Creeping stealthily into the dining room, Sybil separated the closed curtains just enough to allow one eye to peer out into the dark green leaves. The two men walked into view, and D. thought how strikingly they looked like brothers. Nathaniel caught Alex by the arm to stop him and made what appeared to be an offer in too low of a voice for Sybil to make out, but that exhibited an unprecedented amount of vehemence. Alex smiled and looked at the window, behind which Sybil shivered. With a dismissive glance toward the house, Nathaniel led Alex through the thicket and out of sight.

Very curious, thought Sybil, as she slipped into one of the creaky chairs to imagine some possible implications of the scene that she had just witnessed. It was, after all, a dull and dreary day. Finding no crags of reality around which to swirl her bouts of emotion, Sybil soon tired of the sport and glanced around the room. The company ate an occasional meal here, but it was more often empty or occupied by a lone diner. Nonetheless, given that she was the only female on the premises, she was surprised not to find crusted dishes spread across the table. In fact, without an exhaustive inspection, the single box of Nathaniel's writing that she had not moved was the only untidiness.

Intending to finish the task that she had begun some days ago, Sybil hoisted the box off the table and was preparing to prop the door that led to the southern hallway when the topmost notebook in the box caught her eye. Someone, whom she could only guess to have been Nathaniel, had torn the cardboard cover from the front and sketched a tree, very much akin to their willow in the courtyard, on the first sheet. Looking more closely, Sybil noticed that, interspersed with the hanging branches of the drawing, there were cleverly wrought letters that read The Value of Breathing.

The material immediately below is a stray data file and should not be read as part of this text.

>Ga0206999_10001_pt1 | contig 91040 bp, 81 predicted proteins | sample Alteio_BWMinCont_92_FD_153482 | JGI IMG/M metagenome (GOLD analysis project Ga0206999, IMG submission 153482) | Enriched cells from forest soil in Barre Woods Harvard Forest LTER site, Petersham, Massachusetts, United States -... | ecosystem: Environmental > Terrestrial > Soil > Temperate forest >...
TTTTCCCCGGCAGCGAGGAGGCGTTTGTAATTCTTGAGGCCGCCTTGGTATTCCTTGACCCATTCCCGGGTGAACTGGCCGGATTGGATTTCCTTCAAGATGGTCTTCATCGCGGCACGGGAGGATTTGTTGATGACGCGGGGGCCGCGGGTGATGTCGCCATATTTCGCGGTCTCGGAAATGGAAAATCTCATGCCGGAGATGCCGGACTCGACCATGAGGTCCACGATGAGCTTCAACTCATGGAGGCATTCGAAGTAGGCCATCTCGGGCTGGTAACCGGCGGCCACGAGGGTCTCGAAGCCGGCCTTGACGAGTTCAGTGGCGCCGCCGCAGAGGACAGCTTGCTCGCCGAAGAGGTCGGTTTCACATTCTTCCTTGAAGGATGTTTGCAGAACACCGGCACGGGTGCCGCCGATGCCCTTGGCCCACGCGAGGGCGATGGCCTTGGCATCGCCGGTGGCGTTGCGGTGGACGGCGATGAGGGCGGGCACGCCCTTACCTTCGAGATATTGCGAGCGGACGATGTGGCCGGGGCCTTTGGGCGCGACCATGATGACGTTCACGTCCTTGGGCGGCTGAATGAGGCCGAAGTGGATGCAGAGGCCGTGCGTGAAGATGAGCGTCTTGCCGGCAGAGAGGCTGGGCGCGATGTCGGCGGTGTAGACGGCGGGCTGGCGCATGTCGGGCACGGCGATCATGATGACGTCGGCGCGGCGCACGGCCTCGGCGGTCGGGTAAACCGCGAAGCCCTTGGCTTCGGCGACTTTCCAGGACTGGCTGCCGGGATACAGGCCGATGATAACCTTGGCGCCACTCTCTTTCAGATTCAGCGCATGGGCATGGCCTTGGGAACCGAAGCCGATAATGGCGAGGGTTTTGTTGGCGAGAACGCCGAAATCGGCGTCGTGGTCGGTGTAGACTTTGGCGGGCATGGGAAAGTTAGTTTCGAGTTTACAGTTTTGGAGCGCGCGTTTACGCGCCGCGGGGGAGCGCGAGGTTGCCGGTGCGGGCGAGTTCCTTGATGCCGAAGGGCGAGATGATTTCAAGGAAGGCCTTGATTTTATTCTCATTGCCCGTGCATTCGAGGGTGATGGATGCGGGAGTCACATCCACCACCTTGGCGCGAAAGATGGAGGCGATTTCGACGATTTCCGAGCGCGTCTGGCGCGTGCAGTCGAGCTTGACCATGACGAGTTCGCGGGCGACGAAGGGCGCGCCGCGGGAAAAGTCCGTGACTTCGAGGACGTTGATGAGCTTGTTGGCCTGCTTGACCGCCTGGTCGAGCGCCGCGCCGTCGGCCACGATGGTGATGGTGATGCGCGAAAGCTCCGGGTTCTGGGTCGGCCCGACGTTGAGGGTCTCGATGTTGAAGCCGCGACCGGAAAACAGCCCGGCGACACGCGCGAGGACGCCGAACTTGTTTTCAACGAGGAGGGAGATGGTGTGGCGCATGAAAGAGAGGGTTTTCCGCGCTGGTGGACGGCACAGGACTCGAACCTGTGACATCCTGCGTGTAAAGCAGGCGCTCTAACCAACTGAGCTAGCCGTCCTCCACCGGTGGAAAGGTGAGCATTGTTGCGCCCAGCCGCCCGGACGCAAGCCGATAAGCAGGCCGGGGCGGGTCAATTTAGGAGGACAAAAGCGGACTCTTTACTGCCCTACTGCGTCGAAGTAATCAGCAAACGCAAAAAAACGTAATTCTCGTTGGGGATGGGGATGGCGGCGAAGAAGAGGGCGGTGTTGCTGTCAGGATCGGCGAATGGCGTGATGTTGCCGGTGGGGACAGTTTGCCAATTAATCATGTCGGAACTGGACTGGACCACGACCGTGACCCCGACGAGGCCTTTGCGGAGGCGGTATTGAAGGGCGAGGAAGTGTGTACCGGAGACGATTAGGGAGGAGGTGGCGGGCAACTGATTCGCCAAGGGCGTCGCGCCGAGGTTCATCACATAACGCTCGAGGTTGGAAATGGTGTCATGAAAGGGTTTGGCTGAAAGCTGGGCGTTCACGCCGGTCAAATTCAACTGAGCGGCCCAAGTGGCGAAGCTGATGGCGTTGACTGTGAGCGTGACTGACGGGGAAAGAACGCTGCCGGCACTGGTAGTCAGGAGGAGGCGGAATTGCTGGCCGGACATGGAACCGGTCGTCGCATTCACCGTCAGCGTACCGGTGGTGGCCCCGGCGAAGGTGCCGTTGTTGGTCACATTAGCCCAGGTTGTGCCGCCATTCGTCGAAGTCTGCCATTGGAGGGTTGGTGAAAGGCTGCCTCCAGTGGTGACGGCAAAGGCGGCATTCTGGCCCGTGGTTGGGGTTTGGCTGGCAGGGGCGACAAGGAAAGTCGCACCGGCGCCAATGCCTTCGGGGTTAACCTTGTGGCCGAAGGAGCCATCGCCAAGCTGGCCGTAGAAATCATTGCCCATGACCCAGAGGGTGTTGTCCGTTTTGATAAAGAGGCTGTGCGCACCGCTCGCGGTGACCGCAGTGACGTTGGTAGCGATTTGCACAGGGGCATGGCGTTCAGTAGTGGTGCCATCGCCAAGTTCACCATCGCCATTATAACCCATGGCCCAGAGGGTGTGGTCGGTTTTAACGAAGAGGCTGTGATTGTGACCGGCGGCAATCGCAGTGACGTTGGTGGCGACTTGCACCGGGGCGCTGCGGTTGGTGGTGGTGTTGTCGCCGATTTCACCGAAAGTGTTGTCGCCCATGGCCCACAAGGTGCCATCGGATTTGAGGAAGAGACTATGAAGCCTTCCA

Uncurling the bottom edge of the page, which had been folded indecorously, likely by being shoved haphazardly into a box, Sybil could make out the smeared attribution of "by Nathaniel Ariss" and the words "Volume One." Sybil, merely for the sake of passing time, grabbed a handful more of notebooks from the box and laid them on the table. Before her now were volumes three, seven, four, and ten. In all, she found that The Value of Breathing consisted of twelve handwritten volumes, each of which filled its respective notebook entirely, except for the twelfth, which ended with several blank pages remaining, yet still ending definitively, with a script "Finis" after the final paragraph. Taking into consideration the height of the lines and the width of Nathaniel's letters, Sybil guessed that the twelve volumes would probably make for three moderately thick printed paperbacks.